Richie's main target is Carmine Polito (Jeremy Renner), the mayor of Camden, New Jersey. Carmine is basically a good guy, and Irving likes him—the man sincerely wants to help boost his state's economy by luring big money into the recently legalized Atlantic City casino industry. Despite reservations, Irving baits Carmine by calling in an Arab sheik with money to burn. (He's actually a fake—a Mexican named Paco, played by Michael Peña.) Meanwhile, Richie has developed the hots for Sydney; she tells Irving she's going to play along with the love-struck agent's carnal fantasies, but Irving soon begins to wonder who's actually being played. Then Rosalyn finds out about Sydney, starts eyeing a young mob hunk named Pete (Jack Huston), and…what a mess!

Russell has done memorable work with several of these actors before: Bale and Adams featured in his 2010 The Fighter and Lawrence, Cooper and De Niro starred in Silver Linings Playbook. They're all good here, too. But the movie's tone is muddled. Cooper and Lawrence are going for comedy: his over-wound Richie is driven to fits of hyperventilating lust by the teasing Sydney; and Lawrence, who has yet to be bad in anything, brings a raucous vitality to the role of Rosalyn, a layabout wife largely occupied with doing her nails, working on her artificial tan and tormenting her hapless mate. (Summing her up in a wildly mangled metaphor, Irving calls Rosalyn "the Picasso of passive-aggressive karate.")

Bale and Renner are allowed to dig deeper into their characters, but that turns out to undermine the movie's broad comic surface. Renner's Carmine, with his ruffle-front shirts and towering pompadour, is a family man with a big heart; and Bale's Irving grows increasingly conscience-stricken as he leads the cheery mayor toward his downfall. The director's attempted blend of emotional introspection and screwball humor never quite coheres (and it doesn't help that Adams' character never comes fully into focus—what is it that Sydney really wants?)

American Hustle has already been drenched with pre-release acclaim (the New York Film Critics Circle last week named it the best picture of the year). This does the movie no favors. Russell has gifts of his own, but his venture so deep into Scorsese territory was fated to fall short—he doesn't have Scorsese's mad comic energy. Hustle is a good solid film, very funny in parts, and it's certainly worth seeing. That should be enough.

Saving Mr. Banks

A movie about Walt Disney, you say? Produced by Walt Disney Pictures? Surely we can be forgiven for anticipating an exercise in corporate ancestor worship.

But no. Or not exactly. Saving Mr. Banks depicts Walt Disney's years-long seduction of the English author Pamela Travers in pursuit of the film rights to her popular children's book Mary Poppins—the subsequent basis of his Oscar-winning 1964 musical fantasy. While the movie may have "heartwarming holiday fare" all but engraved above its title, it's entertainingly crafted holiday fare, and it seems likely to warm the hearts of all but the grimmest cynics. Whatever the accuracy of the events it portrays (splintery real-life edges have no doubt been carefully sanded down), the Disney Effect overcomes any skepticism we might have—we accept the story because we want to believe.

The picture is illuminated by the glowing chemistry of its two stars – Emma Thompson as the maddeningly prim Travers and Tom Hanks as the indefatigably affable Disney. Travers is introduced as a child in her native Australia. The year is 1906, and her alcoholic father (Colin Farrell, restrained and affecting) has just lost another job. His kids love him, though, and we see that his gift for storytelling is leaving an imprint on little Pamela. (Later, with the arrival of a no-nonsense governess, we see Travers' most famous literary creation foreshadowed.)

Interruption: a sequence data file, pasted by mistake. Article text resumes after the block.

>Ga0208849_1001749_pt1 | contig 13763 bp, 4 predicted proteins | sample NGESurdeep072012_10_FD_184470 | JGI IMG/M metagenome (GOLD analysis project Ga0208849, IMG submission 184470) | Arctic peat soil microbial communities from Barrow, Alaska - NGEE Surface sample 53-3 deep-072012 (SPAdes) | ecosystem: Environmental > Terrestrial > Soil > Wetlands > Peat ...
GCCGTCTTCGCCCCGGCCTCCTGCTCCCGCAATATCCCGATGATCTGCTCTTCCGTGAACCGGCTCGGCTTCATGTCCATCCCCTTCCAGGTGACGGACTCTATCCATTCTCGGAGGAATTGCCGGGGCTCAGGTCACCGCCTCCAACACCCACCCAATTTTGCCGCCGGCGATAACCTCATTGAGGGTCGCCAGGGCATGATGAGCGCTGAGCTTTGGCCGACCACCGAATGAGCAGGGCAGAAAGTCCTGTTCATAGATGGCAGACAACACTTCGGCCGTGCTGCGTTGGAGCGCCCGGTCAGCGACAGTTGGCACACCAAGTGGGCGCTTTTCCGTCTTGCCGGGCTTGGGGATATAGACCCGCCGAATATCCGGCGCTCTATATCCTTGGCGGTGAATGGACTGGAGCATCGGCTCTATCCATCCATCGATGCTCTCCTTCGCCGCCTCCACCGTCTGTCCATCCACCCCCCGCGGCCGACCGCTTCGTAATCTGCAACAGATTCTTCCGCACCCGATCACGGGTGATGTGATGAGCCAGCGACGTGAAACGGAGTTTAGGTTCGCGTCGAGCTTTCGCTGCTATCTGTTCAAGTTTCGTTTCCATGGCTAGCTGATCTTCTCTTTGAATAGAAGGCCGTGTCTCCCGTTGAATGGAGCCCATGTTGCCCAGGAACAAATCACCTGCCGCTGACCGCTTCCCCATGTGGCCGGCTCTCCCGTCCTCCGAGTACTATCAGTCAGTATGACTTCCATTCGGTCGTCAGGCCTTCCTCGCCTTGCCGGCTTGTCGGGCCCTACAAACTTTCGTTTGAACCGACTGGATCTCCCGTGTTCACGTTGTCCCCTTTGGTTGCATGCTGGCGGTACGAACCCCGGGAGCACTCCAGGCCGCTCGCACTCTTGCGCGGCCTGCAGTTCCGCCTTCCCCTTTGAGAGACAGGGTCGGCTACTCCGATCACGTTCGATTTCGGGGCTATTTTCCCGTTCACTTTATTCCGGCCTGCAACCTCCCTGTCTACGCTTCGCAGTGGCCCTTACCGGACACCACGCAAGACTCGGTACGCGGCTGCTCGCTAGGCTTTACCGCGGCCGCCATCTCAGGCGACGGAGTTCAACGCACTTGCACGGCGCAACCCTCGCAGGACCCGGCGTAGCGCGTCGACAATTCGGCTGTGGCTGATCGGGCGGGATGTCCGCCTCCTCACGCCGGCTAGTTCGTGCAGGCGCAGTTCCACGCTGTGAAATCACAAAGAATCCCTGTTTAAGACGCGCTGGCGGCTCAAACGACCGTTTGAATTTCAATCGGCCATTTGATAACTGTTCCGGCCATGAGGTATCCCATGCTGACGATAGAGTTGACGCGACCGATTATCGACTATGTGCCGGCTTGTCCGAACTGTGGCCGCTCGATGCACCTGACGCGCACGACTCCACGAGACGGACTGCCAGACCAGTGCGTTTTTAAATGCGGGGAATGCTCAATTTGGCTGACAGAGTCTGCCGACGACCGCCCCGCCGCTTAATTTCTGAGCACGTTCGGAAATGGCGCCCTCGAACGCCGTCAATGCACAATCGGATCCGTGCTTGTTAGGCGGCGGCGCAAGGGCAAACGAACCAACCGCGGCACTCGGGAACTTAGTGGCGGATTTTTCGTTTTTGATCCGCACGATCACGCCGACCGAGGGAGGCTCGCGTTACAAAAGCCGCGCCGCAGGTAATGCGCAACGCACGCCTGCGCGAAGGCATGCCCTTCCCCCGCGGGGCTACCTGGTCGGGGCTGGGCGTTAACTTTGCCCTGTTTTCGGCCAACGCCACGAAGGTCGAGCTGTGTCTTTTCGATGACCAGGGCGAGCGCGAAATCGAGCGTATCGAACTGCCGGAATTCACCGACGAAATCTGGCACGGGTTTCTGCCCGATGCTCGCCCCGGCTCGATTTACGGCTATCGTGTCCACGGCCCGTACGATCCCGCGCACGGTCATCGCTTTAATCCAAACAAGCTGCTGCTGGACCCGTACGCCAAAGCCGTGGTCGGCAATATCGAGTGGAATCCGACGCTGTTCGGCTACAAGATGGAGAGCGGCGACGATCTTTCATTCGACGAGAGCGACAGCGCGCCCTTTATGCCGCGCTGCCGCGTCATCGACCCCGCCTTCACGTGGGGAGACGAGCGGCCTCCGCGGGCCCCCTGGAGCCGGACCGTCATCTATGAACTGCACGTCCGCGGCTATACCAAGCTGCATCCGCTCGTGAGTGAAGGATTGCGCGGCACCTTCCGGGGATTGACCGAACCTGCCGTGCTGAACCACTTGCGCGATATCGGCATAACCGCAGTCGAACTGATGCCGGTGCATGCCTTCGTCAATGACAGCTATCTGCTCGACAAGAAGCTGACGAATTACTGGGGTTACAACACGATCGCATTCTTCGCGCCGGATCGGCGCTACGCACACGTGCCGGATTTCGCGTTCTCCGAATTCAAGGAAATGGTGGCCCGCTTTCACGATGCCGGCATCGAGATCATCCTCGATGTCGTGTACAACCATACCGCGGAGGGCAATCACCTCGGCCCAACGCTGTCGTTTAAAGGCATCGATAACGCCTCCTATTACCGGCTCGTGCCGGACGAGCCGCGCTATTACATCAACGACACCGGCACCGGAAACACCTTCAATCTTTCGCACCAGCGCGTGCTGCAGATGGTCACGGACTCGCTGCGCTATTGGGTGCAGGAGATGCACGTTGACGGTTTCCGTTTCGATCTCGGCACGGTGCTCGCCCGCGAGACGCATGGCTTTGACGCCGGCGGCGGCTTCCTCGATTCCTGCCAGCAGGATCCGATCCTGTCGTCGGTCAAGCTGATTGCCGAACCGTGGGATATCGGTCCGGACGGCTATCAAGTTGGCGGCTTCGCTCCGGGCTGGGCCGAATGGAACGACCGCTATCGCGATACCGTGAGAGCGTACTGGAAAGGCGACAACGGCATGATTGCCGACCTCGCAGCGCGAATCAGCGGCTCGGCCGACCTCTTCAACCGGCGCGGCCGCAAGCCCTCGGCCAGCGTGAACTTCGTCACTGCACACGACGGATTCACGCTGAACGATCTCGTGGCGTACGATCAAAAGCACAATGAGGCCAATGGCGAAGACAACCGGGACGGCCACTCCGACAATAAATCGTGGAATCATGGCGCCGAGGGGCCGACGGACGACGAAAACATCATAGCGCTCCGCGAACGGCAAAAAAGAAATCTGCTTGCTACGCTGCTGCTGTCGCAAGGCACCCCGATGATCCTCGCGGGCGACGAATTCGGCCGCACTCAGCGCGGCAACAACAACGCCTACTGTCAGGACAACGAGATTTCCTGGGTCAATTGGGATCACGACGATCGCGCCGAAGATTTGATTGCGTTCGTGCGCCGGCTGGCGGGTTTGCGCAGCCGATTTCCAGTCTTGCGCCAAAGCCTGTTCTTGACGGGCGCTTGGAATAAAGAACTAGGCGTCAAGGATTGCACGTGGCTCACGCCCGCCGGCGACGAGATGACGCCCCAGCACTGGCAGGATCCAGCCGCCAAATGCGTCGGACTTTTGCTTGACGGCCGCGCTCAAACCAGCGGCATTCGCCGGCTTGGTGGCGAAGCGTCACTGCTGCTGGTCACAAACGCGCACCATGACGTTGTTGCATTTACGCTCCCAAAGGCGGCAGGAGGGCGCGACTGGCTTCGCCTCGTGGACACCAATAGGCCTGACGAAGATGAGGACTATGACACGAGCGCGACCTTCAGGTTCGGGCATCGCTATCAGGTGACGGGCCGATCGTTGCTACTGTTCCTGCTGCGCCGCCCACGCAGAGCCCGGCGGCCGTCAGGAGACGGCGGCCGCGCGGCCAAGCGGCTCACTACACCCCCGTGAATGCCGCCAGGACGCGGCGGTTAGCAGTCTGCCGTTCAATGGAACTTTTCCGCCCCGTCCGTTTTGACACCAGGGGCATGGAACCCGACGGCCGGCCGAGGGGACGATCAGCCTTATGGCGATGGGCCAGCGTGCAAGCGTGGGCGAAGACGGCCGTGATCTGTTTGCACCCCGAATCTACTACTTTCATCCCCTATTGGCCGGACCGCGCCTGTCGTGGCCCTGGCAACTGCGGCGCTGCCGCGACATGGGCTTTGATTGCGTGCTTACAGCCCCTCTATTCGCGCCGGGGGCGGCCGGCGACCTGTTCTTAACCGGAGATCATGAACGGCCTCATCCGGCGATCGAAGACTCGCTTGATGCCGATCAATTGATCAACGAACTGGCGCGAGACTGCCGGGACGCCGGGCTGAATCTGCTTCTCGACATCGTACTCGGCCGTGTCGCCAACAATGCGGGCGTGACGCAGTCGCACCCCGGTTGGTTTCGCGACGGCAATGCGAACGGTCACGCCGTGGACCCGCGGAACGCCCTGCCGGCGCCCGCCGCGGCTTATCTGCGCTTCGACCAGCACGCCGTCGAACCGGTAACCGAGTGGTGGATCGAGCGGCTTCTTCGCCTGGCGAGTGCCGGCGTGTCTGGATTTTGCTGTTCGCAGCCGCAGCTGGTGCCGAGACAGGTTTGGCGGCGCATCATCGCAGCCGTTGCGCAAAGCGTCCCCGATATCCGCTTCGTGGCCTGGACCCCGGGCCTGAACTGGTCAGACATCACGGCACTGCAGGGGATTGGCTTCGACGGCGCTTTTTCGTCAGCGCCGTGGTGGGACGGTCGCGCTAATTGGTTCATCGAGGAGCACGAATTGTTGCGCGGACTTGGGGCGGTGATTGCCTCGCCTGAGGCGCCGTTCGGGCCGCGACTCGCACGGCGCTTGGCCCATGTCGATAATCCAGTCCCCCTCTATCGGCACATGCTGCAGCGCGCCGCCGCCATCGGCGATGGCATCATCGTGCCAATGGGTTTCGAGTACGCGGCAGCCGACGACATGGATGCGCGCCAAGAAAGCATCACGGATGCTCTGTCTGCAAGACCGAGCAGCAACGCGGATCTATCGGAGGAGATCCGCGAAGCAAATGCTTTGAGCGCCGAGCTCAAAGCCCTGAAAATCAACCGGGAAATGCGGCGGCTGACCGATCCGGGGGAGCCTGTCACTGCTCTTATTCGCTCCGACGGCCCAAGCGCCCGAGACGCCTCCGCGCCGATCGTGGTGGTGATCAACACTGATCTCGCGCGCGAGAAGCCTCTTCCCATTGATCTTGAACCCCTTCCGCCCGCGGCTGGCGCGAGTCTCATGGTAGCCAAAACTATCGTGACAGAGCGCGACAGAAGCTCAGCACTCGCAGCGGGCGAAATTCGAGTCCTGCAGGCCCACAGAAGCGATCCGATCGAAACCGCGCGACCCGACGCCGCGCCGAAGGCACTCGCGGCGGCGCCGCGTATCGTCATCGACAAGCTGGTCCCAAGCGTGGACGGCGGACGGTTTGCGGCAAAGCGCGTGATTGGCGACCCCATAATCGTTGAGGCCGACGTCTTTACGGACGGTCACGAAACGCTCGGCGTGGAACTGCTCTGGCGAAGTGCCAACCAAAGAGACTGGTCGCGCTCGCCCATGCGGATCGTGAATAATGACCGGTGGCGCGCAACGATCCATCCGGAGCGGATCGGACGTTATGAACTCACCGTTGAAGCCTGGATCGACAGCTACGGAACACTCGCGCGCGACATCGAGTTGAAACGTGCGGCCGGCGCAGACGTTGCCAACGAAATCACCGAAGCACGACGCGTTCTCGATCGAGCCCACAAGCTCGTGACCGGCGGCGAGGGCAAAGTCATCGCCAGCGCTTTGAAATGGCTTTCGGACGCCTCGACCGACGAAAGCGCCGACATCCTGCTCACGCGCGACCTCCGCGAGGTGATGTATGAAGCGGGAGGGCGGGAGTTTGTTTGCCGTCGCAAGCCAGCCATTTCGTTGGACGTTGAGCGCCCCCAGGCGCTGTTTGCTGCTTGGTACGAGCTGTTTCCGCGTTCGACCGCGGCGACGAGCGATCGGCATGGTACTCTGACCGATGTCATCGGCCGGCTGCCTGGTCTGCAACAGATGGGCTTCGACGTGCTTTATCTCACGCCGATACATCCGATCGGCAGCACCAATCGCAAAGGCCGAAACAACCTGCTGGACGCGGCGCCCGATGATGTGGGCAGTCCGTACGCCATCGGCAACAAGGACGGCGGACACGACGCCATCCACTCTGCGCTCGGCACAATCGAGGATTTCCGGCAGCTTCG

The bulk of the story is set in 1961. Travers has for many years been coasting on the success of her best-selling book (she actually went on to write several more Poppins novels). But the royalties have now dried up, and a new income stream is desperately needed. She has been pursued for 20 years by Disney, a major Mary Poppins fan who's determined to build a movie out of her famous creation. She has always resisted Walt's sizable offers for the rights to Mary Poppins, but now she's forced to hear him out. So Disney flies her to Los Angeles. She hates it—hates the easygoing California lifestyle, hates the unwanted chumminess of the people she meets. Even the sunshine is vulgar, she feels.

Her hostility is reinforced when she arrives at Disney headquarters and learns that the movie Walt has in mind is a musical—and that it will also contain animation. Maybe even dancing penguins. Worse yet, Dick Van Dyke! Travers is appalled. The story proceeds as a clash of personal cultures. Travers drives the Disney artists and songwriters nuts with her pedantic demands (she has unwisely been given script approval). But Walt never stops humoring her. She sees him as a purveyor of witless corn, but Disney, a Midwesterner, sees nothing at all wrong with that.

Thompson is so good here—carefully unfurling the hidden sorrows at the heart of Travers's frosty personality —that we're left with no choice but to embrace the movie's own large portion of corn. And Hanks, with his trim mustache and easy warmth, is a perfect foil: he doesn't just want the best for Travers, he wants the best for the whole world (in fact, he wants a Disney world).

There are appealing performances around the edges of the film, too, chiefly by Paul Giamatti as the warm-hearted limo driver who tries to lighten Travers up a little, and by Jason Schwartzman and B.J. Novak as the Disney songwriters who bear the brunt of her most exasperating creative dictates. The movie is light on its feet and cleverly constructed (the immortal Poppins song "Supercalifragilisticexpialidocious" is buoyantly deployed), and it ends exactly where we know it must: in tears. Of happiness, if it need be noted.